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Snow Days

  1. Paint the yard.

    Fill several spray bottles with water, add different shades of food coloring to each, and shake. Then turn your snow-covered lawn into a brilliant canvas. (Or buy a Sno-Paint kit for $16.95 at hearthsong.com)

  2. Examine snow up close.

    Catch some falling flakes on a piece of chilled dark cloth or construction paper. Then use a magnifying glass to discover whether it's true that no two crystals are alike.

  3. Organize a scavenger hunt.

    Hand each child a checklist with a dozen objects to look for, such as pinecones, acorns, seed pods, twigs, and cattails. Give the winner a special treat (but make sure each participant gets a small prize).
  4. Hunt for animal tracks.

    Check out a field guide from the library, and see how many prints you can identify. If you live in an urban area, let your children fashion their own creature tracks, using spoons and other household utensils. The neighbors will think you've had some unusual visitors.
  5. Build a snow family.

    Even snow people need companionship, so why stop at one? Make a mommy, daddy, and smaller-size snow kids. Add hats, scarves, even eyeglasses so each one resembles a member of your own household.
  6. Construct a fortress.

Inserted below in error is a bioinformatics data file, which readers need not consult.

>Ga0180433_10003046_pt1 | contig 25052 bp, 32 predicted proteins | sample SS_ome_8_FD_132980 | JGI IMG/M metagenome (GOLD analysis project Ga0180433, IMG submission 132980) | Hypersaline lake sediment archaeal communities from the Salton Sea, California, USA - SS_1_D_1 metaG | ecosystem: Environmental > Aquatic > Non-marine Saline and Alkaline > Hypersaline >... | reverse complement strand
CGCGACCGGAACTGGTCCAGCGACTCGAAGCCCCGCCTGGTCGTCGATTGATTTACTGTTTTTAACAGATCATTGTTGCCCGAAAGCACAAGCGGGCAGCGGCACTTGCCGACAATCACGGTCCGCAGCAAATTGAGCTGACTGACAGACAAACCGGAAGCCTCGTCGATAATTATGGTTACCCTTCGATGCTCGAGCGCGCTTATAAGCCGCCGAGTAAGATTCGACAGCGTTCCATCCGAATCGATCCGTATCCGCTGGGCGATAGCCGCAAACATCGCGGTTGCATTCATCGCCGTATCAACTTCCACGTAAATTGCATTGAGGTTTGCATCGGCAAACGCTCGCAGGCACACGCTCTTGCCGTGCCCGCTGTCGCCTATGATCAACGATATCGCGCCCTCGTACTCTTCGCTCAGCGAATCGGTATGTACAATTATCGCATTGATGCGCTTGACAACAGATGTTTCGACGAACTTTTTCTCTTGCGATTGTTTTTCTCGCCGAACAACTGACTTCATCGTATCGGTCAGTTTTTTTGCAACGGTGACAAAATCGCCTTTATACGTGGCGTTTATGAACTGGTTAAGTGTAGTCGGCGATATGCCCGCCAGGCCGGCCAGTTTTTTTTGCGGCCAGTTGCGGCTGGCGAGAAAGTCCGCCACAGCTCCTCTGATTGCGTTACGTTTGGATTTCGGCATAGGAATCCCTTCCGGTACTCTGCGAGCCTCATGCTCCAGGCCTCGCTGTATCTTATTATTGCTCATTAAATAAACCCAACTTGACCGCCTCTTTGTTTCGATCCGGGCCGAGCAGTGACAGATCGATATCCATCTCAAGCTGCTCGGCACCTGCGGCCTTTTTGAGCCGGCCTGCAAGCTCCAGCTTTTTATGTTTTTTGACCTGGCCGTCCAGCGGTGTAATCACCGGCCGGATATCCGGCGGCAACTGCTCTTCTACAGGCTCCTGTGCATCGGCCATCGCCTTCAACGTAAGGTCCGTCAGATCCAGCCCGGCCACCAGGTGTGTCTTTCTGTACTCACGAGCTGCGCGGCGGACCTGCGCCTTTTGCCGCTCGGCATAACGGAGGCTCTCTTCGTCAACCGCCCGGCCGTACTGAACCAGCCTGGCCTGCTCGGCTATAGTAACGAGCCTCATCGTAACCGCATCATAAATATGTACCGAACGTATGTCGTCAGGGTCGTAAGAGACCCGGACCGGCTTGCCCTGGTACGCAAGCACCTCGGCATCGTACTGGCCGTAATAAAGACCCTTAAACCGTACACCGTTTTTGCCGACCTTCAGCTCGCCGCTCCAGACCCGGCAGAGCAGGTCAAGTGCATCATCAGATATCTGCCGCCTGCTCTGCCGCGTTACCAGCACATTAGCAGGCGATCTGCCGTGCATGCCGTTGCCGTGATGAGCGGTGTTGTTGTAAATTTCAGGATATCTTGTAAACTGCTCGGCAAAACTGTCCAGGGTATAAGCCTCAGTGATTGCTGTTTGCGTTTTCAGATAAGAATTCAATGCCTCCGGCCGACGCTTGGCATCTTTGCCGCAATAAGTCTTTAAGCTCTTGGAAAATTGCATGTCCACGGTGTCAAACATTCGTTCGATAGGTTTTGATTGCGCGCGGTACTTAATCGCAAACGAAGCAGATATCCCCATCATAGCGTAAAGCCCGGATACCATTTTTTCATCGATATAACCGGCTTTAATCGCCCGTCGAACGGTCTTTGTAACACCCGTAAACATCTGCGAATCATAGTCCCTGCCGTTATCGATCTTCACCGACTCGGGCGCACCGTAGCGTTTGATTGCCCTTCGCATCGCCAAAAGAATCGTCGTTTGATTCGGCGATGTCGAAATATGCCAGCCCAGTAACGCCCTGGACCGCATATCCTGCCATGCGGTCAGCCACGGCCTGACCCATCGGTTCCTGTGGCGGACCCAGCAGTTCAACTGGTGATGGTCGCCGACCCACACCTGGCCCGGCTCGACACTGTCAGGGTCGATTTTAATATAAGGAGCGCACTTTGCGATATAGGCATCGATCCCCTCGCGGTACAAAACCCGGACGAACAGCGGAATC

Use the edge of a shovel to shape packed snow into bricks that your kids can stack to form a wall. (For firmer bricks, spray snow with water and let set for several hours.) Fill a pail to add turrets, and top the structure with a piece of material attached to a stick to represent a flag.
  7. Host a winter barbecue.

    Crank up the stereo, fire up the grill, and invite some friends over for hot dogs, burgers, and toasted marshmallows. Judge a snow-sculpture competition, and set up a bucket for a snowball-throwing accuracy contest.
  8. Make ice candles.

    Fill a bowl with water and float a tin can, weighted with rocks, in the center. Place outside on a flat surface until frozen. Pour warm water into the can (to loosen) and remove it. Remove the large block of ice from the bowl by setting the bowl in warm water. Place a candle in the hole, and light it at dusk to give your yard a wintry glow.
  9. Blow bubbles.

    Chill a container of soapy water in the refrigerator, then try to blow it away on a freezing cold day. Your kids will be surprised to see how long the bubbles take to pop.
  10. Feed the birds.

    Cut a small hole near the top of several slices of bread, toast them, run a piece of string through each, and tie around trees or bushes. Extra birdie bonus: Spread on peanut butter and dip the toast in a plate of birdseed.

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02-01-2005

Copyright © 2005. Reprinted with permission from the February 2005 issue of Parents magazine.